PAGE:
Although long-wave and short-wave downwards solar radiation agreed rather well between models and observations, one of the biggest uncertainties in Arctic climate simulations still remains how albedo effects are affected by cloud cover and aerosols (Arctic haze). Warming amplification in the Arctic resulting in sea-ice thinning and retreat might also be attributed partly to atmospheric circulation (Graversen et al. 2008) and oceanic circulation (Zhang et al. 1998, Polyakov et al. 2005, Dmitrenko et al. 2008), but this is still controversial. A drastic retreat of the sea-ice minimum extent in summer has inevitably profound consequences during the following fall season. At that time, all the heat taken up by the ocean has to be evacuated by the atmosphere, delaying the onset of freezing and consequently the amount of sea ice formed during the following winter. Observations taken during the past 20 years indicate that sea ice is becoming thinner, younger, moves faster and retreats more and more in summer. The sea-ice extent, ice thickness, ice drift and ice age are all interrelated parameters best characterizing Arctic sea-ice evolution, and it is remarkable to realize that all these parameters have changed radically.

Surprisingly, the 2007 Arctic sea ice event was largely unpredicted, even though extreme sea-ice conditions were observed almost every September each year over the past 10 years (Perovich et al. 1999, 2003, Serreze et al. 2003, Stroeve et al. 2005). Premises for an Arctic sea ice thinning and an Arctic ocean warming were reported nearly 20 years ago by Wadhams (1990) and Quadfasel (1991). So why did the 2007 Arctic summer sea ice minimum extent come as a complete surprise if it was not an exceptional and extraordinary event?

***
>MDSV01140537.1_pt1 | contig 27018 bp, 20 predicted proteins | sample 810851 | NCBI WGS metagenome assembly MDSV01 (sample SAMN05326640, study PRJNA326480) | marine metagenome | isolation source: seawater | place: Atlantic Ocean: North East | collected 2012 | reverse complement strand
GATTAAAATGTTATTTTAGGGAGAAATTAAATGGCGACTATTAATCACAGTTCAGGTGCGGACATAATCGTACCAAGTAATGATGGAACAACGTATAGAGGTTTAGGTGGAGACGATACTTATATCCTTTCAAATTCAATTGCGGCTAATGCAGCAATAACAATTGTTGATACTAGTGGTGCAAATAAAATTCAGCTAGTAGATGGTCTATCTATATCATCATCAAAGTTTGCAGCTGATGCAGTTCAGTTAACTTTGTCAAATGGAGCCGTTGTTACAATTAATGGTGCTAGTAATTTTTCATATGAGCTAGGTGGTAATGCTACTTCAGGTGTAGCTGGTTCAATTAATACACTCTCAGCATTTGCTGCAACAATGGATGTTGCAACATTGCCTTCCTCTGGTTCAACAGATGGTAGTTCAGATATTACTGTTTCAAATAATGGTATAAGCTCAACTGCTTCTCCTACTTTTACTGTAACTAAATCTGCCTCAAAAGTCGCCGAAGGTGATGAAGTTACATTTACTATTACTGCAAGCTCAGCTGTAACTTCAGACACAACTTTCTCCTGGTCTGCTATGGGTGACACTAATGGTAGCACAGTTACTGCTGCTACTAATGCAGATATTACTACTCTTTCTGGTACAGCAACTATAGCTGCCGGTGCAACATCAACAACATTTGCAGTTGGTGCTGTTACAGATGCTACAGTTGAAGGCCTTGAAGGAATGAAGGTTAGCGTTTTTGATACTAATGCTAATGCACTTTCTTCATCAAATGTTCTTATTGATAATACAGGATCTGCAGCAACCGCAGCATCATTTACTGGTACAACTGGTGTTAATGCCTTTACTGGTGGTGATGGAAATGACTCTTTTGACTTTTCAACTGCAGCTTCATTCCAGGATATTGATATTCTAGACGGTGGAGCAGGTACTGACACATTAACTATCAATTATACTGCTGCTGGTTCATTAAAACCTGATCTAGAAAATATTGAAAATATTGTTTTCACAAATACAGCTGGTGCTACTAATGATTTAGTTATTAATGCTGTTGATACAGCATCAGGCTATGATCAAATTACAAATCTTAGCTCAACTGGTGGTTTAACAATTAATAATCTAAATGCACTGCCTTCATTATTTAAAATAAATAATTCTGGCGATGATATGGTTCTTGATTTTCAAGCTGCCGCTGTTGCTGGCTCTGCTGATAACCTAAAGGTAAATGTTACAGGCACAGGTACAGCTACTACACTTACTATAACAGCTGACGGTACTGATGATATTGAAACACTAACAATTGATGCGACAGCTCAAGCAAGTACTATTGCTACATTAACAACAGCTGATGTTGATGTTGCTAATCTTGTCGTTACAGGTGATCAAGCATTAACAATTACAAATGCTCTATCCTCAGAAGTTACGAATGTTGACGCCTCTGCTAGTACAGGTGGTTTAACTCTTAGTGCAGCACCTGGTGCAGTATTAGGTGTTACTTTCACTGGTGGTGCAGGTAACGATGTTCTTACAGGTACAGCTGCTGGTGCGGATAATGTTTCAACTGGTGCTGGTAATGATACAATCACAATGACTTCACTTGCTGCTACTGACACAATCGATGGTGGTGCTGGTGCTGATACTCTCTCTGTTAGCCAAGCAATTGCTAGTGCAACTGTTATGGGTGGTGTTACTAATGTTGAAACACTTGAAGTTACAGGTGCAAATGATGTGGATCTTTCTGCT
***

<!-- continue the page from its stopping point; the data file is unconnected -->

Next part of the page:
During the summer of 2005, we did not observe any replenishment of the multi-year ice (MYI) lost during the previous months by first-year ice (FYI) because either the FYI melted entirely or because the FYI escaped from the Arctic Ocean through the Fram Strait or both. Thus, at the end of the summer of 2005, there was almost no FYI left and, consequently, second year ice could not form. Only MYI remained in the Arctic Ocean in 2005, and this is the reason for an extreme Arctic sea ice extent minimum being reached during that particular year.

During the summer of 2007, we observed a similar situation but one which was even more extreme simply due to a cumulative effect characterized by no replenishment of MYI by FYI during previous years. This explained why MYI was so depleted, leading to an extreme situation in September 2007, with an all-time minimum absolute sea-ice extent record. It is quite important to understand precisely why in 2005 and 2007 all FYI disappeared and could not replenish any of the MYI as it has in the past during normal years. There are several potential reasons, e.g., a polar amplification of global warming, in particular in summer during the melting season, due to strong albedo positive feedback.

During the summer of 2008, we observed a drastic decrease of the Arctic MYI and an exceptional replacement of MYI by FYI. Because this FYI resisted the summer melt in 2008, the record minimum sea-ice extent 2007 was not reached in 2008. It is quite important to understand precisely why FYI in summer 2008 resisted both the summer melt and the transpolar drift through Fram Strait.